Vasilevsky began his military career during World War I, earning the rank of captain by 1917. At the start of the October Revolution and the Civil War he was conscripted into the Red Army, taking part in the Polish-Soviet War. After the war, he quickly rose through the ranks, becoming a regimental commander by 1930. In this position, he showed great skill in organizing and training his troops. Vasilevsky's talent was noticed, and in 1931 he was appointed a member of the Directorate of Military Training. In 1937, following Stalin's Great Purge, he was promoted to General Staff officer.
At the start of the 1943 Soviet counteroffensive of World War II, Vasilevsky coordinated and executed the Red Army's offensive on the upper Don, in the Donbass, Crimea, Belarus and Baltic states, ending the war with the capture of Königsberg in April 1945. In July 1945, he was appointed Commander-in-Chief of Soviet forces in the Far East, executing the Manchurian Strategic Offensive Operation and subsequently accepting Japan's surrender. After the war, he became the Soviet Defense Minister, a position he held until Stalin's death in 1953. With Nikita Khrushchev's rise, Vasilevsky began losing power and was eventually pensioned off. After his death, he was buried in the Kremlin Wall Necropolis in recognition of his past service and contributions to his nation.
Vasilevsky was born on September 30, 1895 in Novaya Golchikha in the Kineshma Uyezd (now part of the city of Vichuga in the Ivanovo Oblast) in a family of Russian ethnicity. Vasilevsky was the fourth of eight children. His father, Mikhail Aleksandrovich Vasilevsky, was a priest to the nearby St. Nicholas Church. His mother, Nadezhda Ivanovna Sokolova, was the daughter of a priest in the nearby village of Ugletz. Vasilevsky reportedly broke off all contact with his parents after 1926 because of his Communist Party membership and his military duties in the Red Army; three of his brothers did so also. However, the family resumed relations in 1940, following Joseph Stalin's suggestion that they do so.
According to Vasilevsky, his family was extremely poor. His father spent most of his time working to earn money, while the children assisted by working in the fields. In 1897, the family moved to Novopokrovskoe, where his father became a priest to the newly built Ascension Church, and where Aleksandr began his education in the church school. In 1909, he entered Kostroma seminary, which required considerable financial sacrifice on the part of his parents. The same year, a ministerial directive preventing former seminarists from starting university studies initiated a nationwide seminarist movement, with classes stopping in most Russian seminaries. Vasilevsky, among others, was expelled from Kostroma, and only returned several months later, after the seminarists' demands had been satisfied.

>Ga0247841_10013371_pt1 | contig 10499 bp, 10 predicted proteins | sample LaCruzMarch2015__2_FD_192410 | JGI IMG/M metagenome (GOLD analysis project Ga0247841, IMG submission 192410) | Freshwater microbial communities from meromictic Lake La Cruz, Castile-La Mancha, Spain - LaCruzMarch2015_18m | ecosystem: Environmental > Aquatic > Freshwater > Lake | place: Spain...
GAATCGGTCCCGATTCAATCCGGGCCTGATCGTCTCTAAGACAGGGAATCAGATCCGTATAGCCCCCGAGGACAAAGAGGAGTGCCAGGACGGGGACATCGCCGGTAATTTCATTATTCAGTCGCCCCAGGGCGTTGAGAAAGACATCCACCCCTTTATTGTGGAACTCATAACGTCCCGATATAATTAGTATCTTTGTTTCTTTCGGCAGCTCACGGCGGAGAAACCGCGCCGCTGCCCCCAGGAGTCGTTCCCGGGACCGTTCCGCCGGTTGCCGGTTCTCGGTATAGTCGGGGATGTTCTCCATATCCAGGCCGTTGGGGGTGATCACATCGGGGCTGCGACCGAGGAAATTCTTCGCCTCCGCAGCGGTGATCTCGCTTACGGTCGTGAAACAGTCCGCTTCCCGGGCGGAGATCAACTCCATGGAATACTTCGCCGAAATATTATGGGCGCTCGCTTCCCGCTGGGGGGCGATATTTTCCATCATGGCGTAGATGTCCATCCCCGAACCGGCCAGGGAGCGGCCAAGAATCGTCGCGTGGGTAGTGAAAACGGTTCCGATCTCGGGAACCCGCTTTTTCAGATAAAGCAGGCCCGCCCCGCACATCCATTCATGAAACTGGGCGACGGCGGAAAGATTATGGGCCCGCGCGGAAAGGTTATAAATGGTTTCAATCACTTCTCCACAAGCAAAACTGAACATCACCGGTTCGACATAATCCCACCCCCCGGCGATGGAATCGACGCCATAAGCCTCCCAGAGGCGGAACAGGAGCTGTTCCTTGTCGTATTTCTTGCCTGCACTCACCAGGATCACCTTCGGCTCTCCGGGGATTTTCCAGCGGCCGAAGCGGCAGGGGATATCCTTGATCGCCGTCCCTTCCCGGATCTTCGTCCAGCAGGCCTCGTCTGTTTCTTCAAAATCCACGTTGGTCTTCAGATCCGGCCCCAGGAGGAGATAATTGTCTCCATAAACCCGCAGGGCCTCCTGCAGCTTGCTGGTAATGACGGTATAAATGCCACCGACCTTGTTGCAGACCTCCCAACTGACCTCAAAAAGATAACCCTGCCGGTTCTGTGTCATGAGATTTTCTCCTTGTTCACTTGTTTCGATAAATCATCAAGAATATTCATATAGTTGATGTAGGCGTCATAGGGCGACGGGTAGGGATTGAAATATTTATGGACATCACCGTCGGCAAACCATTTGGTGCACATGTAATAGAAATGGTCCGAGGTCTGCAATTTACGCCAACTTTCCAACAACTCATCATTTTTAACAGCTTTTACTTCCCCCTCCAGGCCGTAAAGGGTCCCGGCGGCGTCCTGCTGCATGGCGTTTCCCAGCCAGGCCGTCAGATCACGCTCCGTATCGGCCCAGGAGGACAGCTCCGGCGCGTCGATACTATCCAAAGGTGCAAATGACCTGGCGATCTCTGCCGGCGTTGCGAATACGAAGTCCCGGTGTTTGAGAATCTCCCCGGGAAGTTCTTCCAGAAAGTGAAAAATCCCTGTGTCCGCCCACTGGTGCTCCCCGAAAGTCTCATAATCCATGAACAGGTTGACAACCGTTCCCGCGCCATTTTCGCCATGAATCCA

After completing his studies in the seminary and spending a few years working as a teacher, Vasilevsky intended to become an agronomist or a surveyor, but the outbreak of the First World War changed his plans. According to his own words, he was "overwhelmed with patriotic feelings" and decided to become a soldier instead. Vasilevsky took his exams in January 1915 and entered the Alexander Military Law Academy in February. As he recalls, "I did not decide to become an officer to start a military career. I still wanted to be an agronomist and work in some remote corner of Russia after the war. I could not suppose that my country would change, and I would." After four months of courses that he later considered to be completely outdated, theoretical, and inappropriate for modern warfare, he was sent to the front with the rank of praporshchik, the highest non-commissioned rank in the Russian infantry, in May 1915.
From June to September, Vasilevsky was assigned to a series of reserve regiments, and finally arrived at the front in September as a half-company commander (polurotny) in the 409th Novokhopersky regiment, 109th division, 9th Army. In the spring of 1916, Vasilevsky took command of a company, which eventually became one of the most recognized in the regiment. In May 1916, he led his men during the Brusilov offensive, becoming a battalion commander after heavy casualties among officers, and gaining the rank of captain by age 22.
In November 1917, just after the Russian Revolution, Vasilevsky decided to end his military career. As he wrote in his memoirs, "There was a time when I led soldiers to battle, thinking I was doing my duty as a Russian patriot. However, I understood that we have been cheated, that people needed peace.... Therefore, my military career had to end. With no remorse, I could go back to my favorite occupation, working in the field." He travelled from Romania, where his unit was deployed in 1917, back to his own village.